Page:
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Article
Publication date: 23 July 2020

Tolulope Temilola Osinubi and Philip Akanni Olomola

The study examines the dynamic relationship among globalisation, income inequality and poverty in Mexico, Indonesia, Nigeria and Turkey (MINT countries) between 1980 and 2018.

Abstract

Purpose

The study examines the dynamic relationship among globalisation, income inequality and poverty in Mexico, Indonesia, Nigeria and Turkey (MINT countries) between 1980 and 2018.

Design/methodology/approach

A Bayesian vector autoregressive (BVAR) approach is used as a technique of estimation hanging on the fact that the method uses prior distribution for the estimated parameters.

Findings

The results show that globalisation is a strong predictor of itself in all the MINT countries only in the short run. In the long run, income inequality and poverty strongly influence globalisation, respectively, in Indonesia and Turkey, while globalisation still has more impact on itself in Nigeria. Income inequality has a strong endogenous impact on itself in Mexico and Indonesia over the time horizon, whereas globalisation and poverty are strong predictors of income inequality in the long run in Nigeria and Turkey, respectively. Also, poverty strongly influences itself in all the MINT countries in all the periods, meaning that poverty begets itself in all the MINT countries, except for Indonesia in the long run.

Practical implications

The study suggests that all the MINT countries should ensure political stability and a strong institutional framework to gain from the process of globalisation and to experience reductions in the levels of income inequality and poverty.

Originality/value

This study is distinct from other studies in the sense that an overall globalisation index (GBI) as used by Dreher et al. (2008) is used for the globalisation variable, and the Multidimensional Poverty Index (MPI) is used to capture poverty in all the MINT countries. Also, the research paper uses a BVAR approach as against the classical VAR, and this helps in solving over-fitting problems.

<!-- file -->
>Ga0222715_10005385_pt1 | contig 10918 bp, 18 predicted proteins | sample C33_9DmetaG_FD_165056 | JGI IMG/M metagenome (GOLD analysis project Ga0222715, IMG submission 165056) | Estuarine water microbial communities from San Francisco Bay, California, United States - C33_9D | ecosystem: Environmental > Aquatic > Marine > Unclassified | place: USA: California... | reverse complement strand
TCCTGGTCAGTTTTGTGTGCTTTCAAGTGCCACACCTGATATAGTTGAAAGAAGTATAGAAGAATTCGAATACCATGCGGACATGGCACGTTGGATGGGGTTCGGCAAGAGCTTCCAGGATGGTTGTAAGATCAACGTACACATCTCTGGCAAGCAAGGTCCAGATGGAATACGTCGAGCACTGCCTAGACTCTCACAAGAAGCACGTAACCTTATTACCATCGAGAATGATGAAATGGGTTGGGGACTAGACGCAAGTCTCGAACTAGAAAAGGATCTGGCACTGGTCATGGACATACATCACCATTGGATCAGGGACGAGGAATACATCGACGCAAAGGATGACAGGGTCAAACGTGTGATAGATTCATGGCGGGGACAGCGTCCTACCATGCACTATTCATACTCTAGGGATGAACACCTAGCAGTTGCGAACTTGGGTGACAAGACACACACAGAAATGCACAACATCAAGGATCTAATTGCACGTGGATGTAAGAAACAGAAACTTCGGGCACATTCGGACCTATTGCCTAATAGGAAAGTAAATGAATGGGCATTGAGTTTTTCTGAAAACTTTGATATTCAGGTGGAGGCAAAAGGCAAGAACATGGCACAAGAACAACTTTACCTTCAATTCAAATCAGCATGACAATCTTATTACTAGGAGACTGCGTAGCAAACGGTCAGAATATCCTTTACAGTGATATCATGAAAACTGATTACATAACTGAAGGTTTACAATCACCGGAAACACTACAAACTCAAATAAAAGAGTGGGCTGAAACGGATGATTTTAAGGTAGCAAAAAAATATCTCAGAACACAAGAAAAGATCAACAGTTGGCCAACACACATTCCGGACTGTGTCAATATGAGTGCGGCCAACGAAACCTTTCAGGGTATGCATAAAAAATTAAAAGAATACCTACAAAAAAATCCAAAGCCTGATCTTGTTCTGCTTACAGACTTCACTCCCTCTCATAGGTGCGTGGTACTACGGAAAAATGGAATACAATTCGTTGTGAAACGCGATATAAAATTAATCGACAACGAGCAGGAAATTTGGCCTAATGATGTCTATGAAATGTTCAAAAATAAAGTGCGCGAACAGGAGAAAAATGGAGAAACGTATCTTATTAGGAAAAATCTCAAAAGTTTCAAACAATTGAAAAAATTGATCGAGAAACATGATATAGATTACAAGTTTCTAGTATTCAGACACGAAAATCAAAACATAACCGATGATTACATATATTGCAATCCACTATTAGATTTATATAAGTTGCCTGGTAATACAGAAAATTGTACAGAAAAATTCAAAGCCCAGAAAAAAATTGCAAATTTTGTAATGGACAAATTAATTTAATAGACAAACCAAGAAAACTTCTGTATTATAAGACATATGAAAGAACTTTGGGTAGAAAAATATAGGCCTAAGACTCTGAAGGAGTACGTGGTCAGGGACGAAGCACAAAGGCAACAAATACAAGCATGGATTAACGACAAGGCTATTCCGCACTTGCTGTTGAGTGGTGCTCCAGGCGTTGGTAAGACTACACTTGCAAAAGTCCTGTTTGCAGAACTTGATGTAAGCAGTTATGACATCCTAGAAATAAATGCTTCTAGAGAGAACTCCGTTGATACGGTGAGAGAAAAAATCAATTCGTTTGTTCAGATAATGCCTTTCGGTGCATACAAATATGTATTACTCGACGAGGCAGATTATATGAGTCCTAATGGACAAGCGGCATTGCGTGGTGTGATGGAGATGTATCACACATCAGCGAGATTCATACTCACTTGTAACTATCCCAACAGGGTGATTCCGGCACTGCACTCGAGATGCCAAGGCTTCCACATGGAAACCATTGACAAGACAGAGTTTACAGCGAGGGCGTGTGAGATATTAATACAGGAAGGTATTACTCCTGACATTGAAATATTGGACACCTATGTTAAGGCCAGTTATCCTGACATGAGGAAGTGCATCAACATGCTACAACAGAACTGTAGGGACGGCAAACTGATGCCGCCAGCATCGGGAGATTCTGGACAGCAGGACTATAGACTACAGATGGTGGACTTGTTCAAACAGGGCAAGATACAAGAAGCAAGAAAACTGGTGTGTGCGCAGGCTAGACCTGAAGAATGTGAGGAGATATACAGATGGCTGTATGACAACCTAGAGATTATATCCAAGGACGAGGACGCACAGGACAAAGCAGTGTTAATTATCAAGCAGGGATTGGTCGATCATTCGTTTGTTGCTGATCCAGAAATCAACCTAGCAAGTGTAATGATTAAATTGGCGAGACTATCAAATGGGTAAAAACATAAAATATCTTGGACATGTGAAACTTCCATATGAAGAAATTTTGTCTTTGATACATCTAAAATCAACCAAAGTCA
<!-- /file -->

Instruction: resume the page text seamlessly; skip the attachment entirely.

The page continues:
Details

Journal of Economic and Administrative Sciences, vol. 37 no. 2
Type: Research Article
ISSN: 1026-4116

Keywords

Article
Publication date: 29 October 2020

Opeoluwa Adeniyi Adeosun, Philip Akanni Olomola, Adebayo Adedokun and Olumide Steven Ayodele

The increasing debate on the viability of broad-based productive employment in stimulating the participatory tendencies of growth makes it instructive to inquire how the…

Abstract

Purpose

The increasing debate on the viability of broad-based productive employment in stimulating the participatory tendencies of growth makes it instructive to inquire how the African “Big Five” have fared in their quests to ensure growth inclusiveness through public investment-led fiscal policy.

Design/methodology/approach

Time varying structures and nonlinearities in the government investment series are captured through the non-linear autoregressive distributed lag, asymmetric impulse responses and variance decomposition estimation techniques.

Findings

Study findings show that positive investment shocks stimulate growth inclusiveness by enabling access to opportunities through job creation and productive employment for the populace; this result is evident for Morocco and Algeria. However, there is a non-negligible evidence that shocks due to decline in the government investment manifest in insufficient capital stocks and limited investment opportunities, impede access to opportunities by the populace, hinder labour employability and make growth less inclusive. Furthermore, all short-run findings corroborate long-run results regarding the reaction of inclusive growth to positive investment shocks with the exclusion of South Africa; which, unlike its long-run finding, shows that shocks due to increases in investment can foster growth inclusiveness. Also, in respect to short-run negative investment shocks, Nigeria is the only country that does not align its long-run findings.

Practical implications

That public investment shocks make or mar inclusive growth effectiveness shows the need for appropriate fiscal policy consolidation and automatic stabilization guidelines to ensure buffers against shocks and to enhance government investment generation efficiency for a sustainable inclusive growth process that is more participatory in Africa.

Originality/value

This study is the first to accommodate possibilities of shocks in the inclusivity of growth analysis for the five biggest African economies which jointly account for over half of the recorded growth in the continent. As such, there is quantitative evidence that government investment is a potent determinant of growth inclusiveness and it is susceptible to structural changes and time variation of shocks.

Details

International Journal of Social Economics, vol. 47 no. 12
Type: Research Article
ISSN: 0306-8293

Keywords

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